Nothing embodies the spirit of camping more than the camaraderie of re-pitching your tents together in the pouring rain in the pitch black. Yes, it may look sunny in that picture, but a mere twelve hours later every tent on that field was flooded or collapsed and the display of care from absolute strangers as tea was made over stoves was incredible to see. So clearly your neighbour isn’t simply a friend…
One of my placements as an Intern is helping to lead a youth group for 11-14 year olds. This term we have been looking at some of the parables Jesus used in his teaching and last week it was my turn to lead a session on ‘the Parable of the Good Samaritan’. Whilst this is a story that many of us could repeat at the drop of a hat I was deeply challenged when preparing the study at the depth of teaching these 12 verses can offer.
We can grasp the importance of loving our neighbour and that our neighbour is anyone who needs our help, even at a material cost to ourselves. Nothing embodies this better than the shared camaraderie of a campsite (especially if bad weather is involved!). When this is followed by the realisation that Samaritans and Jews really did not get along we are able to comprehend that this love can require sacrifice in the form of loving those who are traditionally our enemies.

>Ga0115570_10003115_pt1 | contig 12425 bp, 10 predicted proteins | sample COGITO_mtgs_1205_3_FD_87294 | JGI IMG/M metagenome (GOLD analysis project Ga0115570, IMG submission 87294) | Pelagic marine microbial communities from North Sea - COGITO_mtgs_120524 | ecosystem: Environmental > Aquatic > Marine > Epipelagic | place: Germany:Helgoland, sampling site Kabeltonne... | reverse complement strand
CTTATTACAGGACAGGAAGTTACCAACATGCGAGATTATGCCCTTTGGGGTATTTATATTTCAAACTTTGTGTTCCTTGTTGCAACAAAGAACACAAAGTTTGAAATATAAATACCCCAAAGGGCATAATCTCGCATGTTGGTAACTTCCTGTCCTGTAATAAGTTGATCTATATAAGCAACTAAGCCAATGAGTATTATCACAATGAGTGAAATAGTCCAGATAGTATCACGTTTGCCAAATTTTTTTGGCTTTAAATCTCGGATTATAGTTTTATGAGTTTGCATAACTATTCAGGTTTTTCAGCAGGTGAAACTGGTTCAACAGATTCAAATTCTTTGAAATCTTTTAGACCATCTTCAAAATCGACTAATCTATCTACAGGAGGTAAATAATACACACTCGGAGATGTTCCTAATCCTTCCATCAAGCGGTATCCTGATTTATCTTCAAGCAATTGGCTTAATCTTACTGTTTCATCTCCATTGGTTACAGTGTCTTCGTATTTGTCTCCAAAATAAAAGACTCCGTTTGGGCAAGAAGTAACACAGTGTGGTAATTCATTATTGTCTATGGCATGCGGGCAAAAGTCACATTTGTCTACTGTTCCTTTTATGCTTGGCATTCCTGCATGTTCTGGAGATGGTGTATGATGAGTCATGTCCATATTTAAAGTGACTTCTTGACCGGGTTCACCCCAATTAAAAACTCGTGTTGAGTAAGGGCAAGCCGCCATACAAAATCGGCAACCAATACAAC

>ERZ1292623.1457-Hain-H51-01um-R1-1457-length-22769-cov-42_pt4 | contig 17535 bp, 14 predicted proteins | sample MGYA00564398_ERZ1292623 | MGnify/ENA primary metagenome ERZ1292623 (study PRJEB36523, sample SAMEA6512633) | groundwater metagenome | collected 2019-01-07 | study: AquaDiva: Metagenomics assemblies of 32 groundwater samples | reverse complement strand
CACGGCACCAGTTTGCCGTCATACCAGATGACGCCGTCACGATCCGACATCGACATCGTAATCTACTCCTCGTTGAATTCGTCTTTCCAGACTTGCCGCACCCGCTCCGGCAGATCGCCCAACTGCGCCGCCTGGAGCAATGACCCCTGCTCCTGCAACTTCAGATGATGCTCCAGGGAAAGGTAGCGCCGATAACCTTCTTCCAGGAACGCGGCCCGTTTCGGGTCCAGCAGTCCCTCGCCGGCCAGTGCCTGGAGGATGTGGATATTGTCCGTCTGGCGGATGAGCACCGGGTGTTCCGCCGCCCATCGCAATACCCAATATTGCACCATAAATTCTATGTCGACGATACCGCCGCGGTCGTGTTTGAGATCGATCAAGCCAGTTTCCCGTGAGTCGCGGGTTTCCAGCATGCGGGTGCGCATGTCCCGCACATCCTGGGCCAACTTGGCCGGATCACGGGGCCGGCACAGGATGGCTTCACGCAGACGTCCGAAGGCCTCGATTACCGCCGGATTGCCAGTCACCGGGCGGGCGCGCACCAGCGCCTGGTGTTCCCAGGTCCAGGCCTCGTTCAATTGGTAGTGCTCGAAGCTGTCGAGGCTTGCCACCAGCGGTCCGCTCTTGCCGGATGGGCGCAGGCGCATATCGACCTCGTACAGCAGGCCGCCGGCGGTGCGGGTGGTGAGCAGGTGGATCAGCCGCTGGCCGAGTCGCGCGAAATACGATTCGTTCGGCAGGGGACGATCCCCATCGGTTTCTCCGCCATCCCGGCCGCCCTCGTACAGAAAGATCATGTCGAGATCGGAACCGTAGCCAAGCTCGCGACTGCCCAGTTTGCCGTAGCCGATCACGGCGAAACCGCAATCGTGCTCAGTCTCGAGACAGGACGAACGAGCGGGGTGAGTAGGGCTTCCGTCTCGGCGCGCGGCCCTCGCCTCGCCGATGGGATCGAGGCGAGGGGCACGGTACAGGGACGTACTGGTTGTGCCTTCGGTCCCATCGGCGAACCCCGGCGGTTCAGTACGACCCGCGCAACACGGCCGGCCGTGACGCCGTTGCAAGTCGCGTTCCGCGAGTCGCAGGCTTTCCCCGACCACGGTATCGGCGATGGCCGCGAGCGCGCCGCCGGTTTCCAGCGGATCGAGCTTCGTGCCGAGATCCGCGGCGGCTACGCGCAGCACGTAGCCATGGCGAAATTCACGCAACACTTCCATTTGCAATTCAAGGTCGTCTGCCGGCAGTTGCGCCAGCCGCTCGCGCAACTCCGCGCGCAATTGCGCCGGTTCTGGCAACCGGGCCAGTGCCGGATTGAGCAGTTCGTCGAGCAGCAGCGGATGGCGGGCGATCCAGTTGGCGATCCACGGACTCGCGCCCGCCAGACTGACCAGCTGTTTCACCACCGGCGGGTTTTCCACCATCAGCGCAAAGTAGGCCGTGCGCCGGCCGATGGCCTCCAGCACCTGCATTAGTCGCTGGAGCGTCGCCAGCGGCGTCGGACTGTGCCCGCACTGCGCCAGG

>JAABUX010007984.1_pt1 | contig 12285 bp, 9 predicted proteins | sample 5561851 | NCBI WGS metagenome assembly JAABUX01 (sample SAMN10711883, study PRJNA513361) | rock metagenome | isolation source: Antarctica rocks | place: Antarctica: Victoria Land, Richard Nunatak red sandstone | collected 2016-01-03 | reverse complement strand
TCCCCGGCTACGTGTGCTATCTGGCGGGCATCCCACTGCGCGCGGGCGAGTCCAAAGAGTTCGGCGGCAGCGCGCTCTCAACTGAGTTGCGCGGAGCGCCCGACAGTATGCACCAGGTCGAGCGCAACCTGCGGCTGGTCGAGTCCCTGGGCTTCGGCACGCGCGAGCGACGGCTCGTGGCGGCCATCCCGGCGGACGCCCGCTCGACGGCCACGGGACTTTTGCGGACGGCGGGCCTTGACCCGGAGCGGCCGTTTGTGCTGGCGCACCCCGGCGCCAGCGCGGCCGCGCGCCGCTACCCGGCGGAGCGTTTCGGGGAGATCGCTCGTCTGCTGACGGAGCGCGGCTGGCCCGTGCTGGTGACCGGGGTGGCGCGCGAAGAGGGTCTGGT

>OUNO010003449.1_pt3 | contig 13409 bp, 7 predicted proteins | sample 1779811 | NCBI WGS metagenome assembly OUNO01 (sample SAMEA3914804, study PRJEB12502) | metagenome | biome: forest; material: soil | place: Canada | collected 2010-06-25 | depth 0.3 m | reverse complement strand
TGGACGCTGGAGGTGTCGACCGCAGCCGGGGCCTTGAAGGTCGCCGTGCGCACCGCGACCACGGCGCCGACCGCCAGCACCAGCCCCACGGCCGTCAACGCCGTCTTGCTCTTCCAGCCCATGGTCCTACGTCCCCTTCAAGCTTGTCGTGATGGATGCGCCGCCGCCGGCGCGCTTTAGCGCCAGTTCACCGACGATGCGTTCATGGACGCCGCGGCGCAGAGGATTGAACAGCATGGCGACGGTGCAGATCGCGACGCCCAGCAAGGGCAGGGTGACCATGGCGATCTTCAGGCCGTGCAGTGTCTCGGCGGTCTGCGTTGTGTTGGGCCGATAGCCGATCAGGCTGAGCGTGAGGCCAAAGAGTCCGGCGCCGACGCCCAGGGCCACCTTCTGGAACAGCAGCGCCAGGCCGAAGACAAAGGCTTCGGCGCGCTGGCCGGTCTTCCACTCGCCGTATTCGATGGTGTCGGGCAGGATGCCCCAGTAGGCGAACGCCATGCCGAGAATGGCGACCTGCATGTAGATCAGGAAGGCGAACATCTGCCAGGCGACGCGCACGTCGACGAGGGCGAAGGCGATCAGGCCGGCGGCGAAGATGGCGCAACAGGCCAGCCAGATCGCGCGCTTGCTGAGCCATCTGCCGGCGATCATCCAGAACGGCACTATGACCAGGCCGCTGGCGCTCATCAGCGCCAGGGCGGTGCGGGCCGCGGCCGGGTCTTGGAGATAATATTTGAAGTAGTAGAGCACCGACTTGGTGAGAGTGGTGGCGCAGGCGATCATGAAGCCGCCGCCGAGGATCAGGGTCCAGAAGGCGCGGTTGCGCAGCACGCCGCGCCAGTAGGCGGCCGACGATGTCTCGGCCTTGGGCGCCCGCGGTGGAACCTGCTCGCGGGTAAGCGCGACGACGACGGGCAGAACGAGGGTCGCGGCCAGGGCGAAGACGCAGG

But what about loving our neighbours who we just find a little bit annoying? Or our neighbours who we find just a little bit more challenging to love? Do we truly apply this teaching from Jesus in these circumstances to our neighbours? Or do we assume that Jesus’ command was somehow conditional, or that someone else will love them for us, someone for whom it will be easier…
In that case, who in the story do we become like? Unfortunately, I think we can probably all think of far too many examples of times where we have behaved more like the priest and the Levite; too wrapped up in our own holiness to risk loving a neighbour when it could get messy. Thankfully, God has grace for us in these situations and there is the opportunity to try again. And we can do better: Jesus ends this section of teaching with an instruction about how to love our neighbour that is so simple it almost seems impossible:
‘Which of these three, do you think was a neighbour to the man who fell into the hands of the robbers?’ The lawyer said, ‘The one who showed him mercy.’ Jesus said to him, ‘Go and do likewise.’Luke 10.36-37 (emphasis added)
In the youth group we used this command from Jesus to pray about someone we each personally struggled to be a neighbour to, in order to ask for God’s guidance in how we can show mercy and kindness to them. Maybe God has placed someone on your heart whilst reading this?